two analog hall sensors – a resolverless resolver hack
Ben (Local MITERS guru of moters and many other thing) suggested that we try using analog hall sensors to get a finer position estimate. That turned out to be a REALLY NICE IDEA!
These are Allegro A1324 analog hall effect sensors, leftovers from MAS.863. Rather than latching high or low like the digital halls we used before, these return an output voltage proportional to the magnetic field strength and orientation. They’re fed off the 5V rail and return a signal centered at 2.5V that’s proportional to the magnetic field strength normal to the package.
Using the Extra Structural MITERS Glitter Glue Gun, I gooped the linear halls right next to the digital ones.
After incorrectly wiring them into the same input pin as the throttle (and wondering why the controller was acting strangely), I Got It Figured.
Very much like the VR resolver that this setup is meant to mimic, the analog hall sensors provide two orthogonal components to the rotor (electrical) position vector. We can estimate rotor angle by computing the arctangent of the two components.
Although you can map any 2D space with a pair of nonparallel axes, orthogonal axes make the math easier. Because of that, the sensors are spaced 90 electrical degrees apart. Since this motor has 4 pole pairs (4 full electrical cycles per mechanical revolution), the mechanical angle is 1/4th of the electrical angle. So I placed the analog halls about 22.5 degrees apart, then adjusted them until the oscilloscope showed about a 90 degree phase offset in the two waves.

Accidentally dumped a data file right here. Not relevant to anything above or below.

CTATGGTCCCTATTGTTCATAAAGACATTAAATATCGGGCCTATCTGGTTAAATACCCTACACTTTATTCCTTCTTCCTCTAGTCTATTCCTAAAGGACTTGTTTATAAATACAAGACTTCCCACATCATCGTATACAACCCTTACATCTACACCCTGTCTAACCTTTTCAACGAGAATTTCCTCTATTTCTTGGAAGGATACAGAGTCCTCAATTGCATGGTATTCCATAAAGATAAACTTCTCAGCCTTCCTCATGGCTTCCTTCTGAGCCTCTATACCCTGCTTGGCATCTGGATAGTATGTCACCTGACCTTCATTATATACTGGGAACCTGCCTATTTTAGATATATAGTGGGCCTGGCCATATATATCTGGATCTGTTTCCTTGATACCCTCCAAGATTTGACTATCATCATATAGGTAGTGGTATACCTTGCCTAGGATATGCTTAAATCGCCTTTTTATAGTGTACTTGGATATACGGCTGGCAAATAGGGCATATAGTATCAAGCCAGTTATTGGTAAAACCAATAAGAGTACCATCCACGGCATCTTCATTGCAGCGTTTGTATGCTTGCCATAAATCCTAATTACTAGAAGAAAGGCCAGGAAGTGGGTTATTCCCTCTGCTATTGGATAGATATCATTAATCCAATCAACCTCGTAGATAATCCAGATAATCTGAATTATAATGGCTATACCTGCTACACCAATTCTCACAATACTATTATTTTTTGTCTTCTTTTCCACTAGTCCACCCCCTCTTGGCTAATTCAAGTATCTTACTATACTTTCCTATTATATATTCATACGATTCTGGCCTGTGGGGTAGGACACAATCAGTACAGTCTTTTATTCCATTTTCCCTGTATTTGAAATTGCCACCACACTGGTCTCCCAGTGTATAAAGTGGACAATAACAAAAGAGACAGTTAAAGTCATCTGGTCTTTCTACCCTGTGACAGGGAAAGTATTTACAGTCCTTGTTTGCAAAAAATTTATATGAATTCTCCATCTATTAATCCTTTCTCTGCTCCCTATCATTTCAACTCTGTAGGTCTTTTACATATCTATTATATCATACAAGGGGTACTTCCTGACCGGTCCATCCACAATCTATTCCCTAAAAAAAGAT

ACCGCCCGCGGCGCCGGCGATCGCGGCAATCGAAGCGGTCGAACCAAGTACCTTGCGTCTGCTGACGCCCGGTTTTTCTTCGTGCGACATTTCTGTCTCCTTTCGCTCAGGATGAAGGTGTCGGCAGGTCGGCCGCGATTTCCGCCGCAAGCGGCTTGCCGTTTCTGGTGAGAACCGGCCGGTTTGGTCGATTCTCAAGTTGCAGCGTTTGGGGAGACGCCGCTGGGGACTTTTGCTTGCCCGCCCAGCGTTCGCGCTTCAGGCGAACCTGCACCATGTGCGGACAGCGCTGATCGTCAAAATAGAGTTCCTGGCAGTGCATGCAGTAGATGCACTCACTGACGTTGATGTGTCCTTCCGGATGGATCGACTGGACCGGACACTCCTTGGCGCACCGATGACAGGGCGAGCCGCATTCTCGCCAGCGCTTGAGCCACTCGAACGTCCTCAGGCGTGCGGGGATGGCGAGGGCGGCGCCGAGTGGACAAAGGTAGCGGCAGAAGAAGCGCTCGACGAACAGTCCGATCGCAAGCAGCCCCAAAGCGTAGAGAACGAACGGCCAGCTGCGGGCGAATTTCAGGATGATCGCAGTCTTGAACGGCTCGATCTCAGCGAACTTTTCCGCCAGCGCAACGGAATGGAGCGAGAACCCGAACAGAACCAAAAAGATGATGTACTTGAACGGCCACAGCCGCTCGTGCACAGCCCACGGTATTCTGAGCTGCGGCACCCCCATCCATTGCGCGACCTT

To get familiar with Bayley’s controller-controller, I implemented the code that solves for angle. After normalizing (-1 to 1) and dividing (y/x) the two components, it uses a lookup table containing the arctangent function to solve for rotor (electrical) angle.
The highlighted lines contain manually calibrated offsets for the analog hall sensors as read by the microcontroller’s A/D converter. It seems like they drift. A little doesn’t hurt, but a bunch results in clipping of the tops of the sine waves that are sent to the motor.
The block of six “if” statements checks which quadrant the motor position vector is in by looking at the signs of the x and y components. It then adds the appropriate angle offset to the arctangent.
To make sure it did The Thing, I recorded some data and then dumped it over serial. This microcontroller is fancy, but not fancy enough to speak serial while doing 3 phase sinusoidal control.
the right image shows spoolup to constant speed.
here’s what the output of the analog hall sensors looks like:
the fuzz in the signal doesn’t get picked up by the A/D converter. The difference in height (peak-peak voltage) of the waveforms is calibrated out in code. We’ll have to find a less kloogey way of doing that in future. auto calibration?
and here’s a test at 60V (the two halves of the power supply are in series). The scope shows phase-to-ground voltage, nice and sinusoidal!